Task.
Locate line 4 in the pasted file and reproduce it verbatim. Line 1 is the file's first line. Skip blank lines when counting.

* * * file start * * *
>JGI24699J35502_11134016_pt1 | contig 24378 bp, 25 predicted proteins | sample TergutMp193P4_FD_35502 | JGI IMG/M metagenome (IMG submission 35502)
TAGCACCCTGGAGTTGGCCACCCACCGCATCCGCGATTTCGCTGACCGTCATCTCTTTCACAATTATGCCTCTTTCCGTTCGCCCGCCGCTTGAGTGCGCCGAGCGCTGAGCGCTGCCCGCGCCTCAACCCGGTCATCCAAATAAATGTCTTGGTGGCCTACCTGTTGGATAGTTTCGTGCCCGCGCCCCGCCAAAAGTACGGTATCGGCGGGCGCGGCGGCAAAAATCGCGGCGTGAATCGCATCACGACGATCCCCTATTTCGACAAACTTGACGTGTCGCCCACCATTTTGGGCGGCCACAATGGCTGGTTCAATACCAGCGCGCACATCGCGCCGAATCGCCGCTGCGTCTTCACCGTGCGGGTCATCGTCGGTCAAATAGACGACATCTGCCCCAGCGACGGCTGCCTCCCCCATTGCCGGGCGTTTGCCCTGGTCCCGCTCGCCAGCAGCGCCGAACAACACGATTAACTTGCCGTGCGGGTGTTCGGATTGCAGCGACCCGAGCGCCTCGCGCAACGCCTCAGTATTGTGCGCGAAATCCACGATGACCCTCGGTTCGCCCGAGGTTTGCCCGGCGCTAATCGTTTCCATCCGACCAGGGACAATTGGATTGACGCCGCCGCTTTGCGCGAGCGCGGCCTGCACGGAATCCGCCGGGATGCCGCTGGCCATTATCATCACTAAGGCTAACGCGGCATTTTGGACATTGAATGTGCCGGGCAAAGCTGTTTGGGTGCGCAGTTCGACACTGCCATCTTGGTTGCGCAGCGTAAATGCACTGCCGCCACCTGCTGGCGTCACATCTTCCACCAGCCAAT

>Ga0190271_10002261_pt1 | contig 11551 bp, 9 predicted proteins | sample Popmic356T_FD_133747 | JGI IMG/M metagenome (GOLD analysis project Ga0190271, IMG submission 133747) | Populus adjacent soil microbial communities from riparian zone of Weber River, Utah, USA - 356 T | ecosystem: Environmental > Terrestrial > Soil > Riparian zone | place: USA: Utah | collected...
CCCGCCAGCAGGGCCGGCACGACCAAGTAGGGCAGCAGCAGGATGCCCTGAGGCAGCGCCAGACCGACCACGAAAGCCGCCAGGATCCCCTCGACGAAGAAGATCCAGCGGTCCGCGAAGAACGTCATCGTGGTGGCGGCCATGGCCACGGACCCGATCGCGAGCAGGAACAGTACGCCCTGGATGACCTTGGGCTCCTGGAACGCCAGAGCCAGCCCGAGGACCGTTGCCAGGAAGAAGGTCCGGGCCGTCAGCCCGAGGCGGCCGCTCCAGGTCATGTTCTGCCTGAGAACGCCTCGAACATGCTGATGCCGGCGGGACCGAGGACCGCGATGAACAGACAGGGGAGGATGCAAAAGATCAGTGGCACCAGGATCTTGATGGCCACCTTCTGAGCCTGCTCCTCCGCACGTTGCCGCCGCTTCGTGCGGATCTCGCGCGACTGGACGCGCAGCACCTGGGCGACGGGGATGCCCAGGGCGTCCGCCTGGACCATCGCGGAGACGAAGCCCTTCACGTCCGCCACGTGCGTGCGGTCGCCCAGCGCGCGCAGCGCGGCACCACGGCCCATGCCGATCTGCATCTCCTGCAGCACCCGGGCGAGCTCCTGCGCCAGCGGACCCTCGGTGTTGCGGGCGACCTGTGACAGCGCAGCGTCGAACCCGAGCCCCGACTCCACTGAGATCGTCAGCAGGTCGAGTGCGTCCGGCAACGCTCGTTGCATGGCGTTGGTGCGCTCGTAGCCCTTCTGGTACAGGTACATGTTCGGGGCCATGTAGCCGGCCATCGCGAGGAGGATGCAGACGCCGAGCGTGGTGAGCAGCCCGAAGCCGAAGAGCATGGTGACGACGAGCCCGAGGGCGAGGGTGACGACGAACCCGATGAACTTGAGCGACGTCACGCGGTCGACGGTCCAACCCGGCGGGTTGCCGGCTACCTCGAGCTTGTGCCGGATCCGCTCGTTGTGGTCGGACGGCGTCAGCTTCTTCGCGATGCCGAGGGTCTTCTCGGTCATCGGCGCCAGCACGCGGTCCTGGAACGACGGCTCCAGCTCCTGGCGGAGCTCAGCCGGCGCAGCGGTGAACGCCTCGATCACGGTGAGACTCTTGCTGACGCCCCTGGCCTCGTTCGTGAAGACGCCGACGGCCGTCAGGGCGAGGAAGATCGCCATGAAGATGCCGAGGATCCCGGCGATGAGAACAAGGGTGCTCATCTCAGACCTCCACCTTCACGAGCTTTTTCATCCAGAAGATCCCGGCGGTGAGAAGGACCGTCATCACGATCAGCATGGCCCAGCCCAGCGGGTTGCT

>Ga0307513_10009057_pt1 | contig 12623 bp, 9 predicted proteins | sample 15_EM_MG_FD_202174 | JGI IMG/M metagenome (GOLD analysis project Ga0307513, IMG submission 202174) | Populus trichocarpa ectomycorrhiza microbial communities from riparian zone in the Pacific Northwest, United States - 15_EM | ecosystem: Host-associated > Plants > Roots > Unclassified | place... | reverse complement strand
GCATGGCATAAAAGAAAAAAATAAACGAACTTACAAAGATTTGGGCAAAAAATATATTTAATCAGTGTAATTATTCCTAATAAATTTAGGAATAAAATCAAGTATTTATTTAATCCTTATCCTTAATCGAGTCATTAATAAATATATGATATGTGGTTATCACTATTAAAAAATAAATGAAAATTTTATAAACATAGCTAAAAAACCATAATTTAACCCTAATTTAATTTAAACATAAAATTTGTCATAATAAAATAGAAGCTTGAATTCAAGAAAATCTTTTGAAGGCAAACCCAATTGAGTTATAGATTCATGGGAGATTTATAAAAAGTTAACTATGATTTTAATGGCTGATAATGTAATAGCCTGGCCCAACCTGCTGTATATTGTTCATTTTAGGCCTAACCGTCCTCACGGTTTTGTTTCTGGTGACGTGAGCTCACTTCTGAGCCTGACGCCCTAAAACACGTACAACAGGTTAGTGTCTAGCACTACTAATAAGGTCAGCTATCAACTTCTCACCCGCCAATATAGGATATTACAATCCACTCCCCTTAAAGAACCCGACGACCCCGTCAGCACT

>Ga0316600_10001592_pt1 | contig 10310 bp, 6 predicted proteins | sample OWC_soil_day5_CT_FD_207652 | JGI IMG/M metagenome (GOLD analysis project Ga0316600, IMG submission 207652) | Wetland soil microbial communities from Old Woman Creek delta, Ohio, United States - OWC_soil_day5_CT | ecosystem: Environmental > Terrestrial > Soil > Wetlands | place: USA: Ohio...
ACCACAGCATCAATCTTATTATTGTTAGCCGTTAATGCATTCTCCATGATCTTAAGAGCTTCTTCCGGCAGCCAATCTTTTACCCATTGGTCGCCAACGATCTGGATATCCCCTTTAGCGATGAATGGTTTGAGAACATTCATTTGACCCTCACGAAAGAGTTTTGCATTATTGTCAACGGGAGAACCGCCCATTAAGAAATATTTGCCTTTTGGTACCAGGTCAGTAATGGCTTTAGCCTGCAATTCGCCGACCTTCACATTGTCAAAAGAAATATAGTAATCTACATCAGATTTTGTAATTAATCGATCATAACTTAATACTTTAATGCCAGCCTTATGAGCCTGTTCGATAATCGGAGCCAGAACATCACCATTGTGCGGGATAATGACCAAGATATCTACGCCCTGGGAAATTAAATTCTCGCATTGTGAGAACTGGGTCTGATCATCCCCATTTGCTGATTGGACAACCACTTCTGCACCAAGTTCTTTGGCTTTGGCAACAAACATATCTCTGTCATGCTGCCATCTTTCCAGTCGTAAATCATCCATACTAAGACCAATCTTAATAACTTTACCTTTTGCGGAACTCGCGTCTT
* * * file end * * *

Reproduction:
CCCGCCAGCAGGGCCGGCACGACCAAGTAGGGCAGCAGCAGGATGCCCTGAGGCAGCGCCAGACCGACCACGAAAGCCGCCAGGATCCCCTCGACGAAGAAGATCCAGCGGTCCGCGAAGAACGTCATCGTGGTGGCGGCCATGGCCACGGACCCGATCGCGAGCAGGAACAGTACGCCCTGGATGACCTTGGGCTCCTGGAACGCCAGAGCCAGCCCGAGGACCGTTGCCAGGAAGAAGGTCCGGGCCGTCAGCCCGAGGCGGCCGCTCCAGGTCATGTTCTGCCTGAGAACGCCTCGAACATGCTGATGCCGGCGGGACCGAGGACCGCGATGAACAGACAGGGGAGGATGCAAAAGATCAGTGGCACCAGGATCTTGATGGCCACCTTCTGAGCCTGCTCCTCCGCACGTTGCCGCCGCTTCGTGCGGATCTCGCGCGACTGGACGCGCAGCACCTGGGCGACGGGGATGCCCAGGGCGTCCGCCTGGACCATCGCGGAGACGAAGCCCTTCACGTCCGCCACGTGCGTGCGGTCGCCCAGCGCGCGCAGCGCGGCACCACGGCCCATGCCGATCTGCATCTCCTGCAGCACCCGGGCGAGCTCCTGCGCCAGCGGACCCTCGGTGTTGCGGGCGACCTGTGACAGCGCAGCGTCGAACCCGAGCCCCGACTCCACTGAGATCGTCAGCAGGTCGAGTGCGTCCGGCAACGCTCGTTGCATGGCGTTGGTGCGCTCGTAGCCCTTCTGGTACAGGTACATGTTCGGGGCCATGTAGCCGGCCATCGCGAGGAGGATGCAGACGCCGAGCGTGGTGAGCAGCCCGAAGCCGAAGAGCATGGTGACGACGAGCCCGAGGGCGAGGGTGACGACGAACCCGATGAACTTGAGCGACGTCACGCGGTCGACGGTCCAACCCGGCGGGTTGCCGGCTACCTCGAGCTTGTGCCGGATCCGCTCGTTGTGGTCGGACGGCGTCAGCTTCTTCGCGATGCCGAGGGTCTTCTCGGTCATCGGCGCCAGCACGCGGTCCTGGAACGACGGCTCCAGCTCCTGGCGGAGCTCAGCCGGCGCAGCGGTGAACGCCTCGATCACGGTGAGACTCTTGCTGACGCCCCTGGCCTCGTTCGTGAAGACGCCGACGGCCGTCAGGGCGAGGAAGATCGCCATGAAGATGCCGAGGATCCCGGCGATGAGAACAAGGGTGCTCATCTCAGACCTCCACCTTCACGAGCTTTTTCATCCAGAAGATCCCGGCGGTGAGAAGGACCGTCATCACGATCAGCATGGCCCAGCCCAGCGGGTTGCT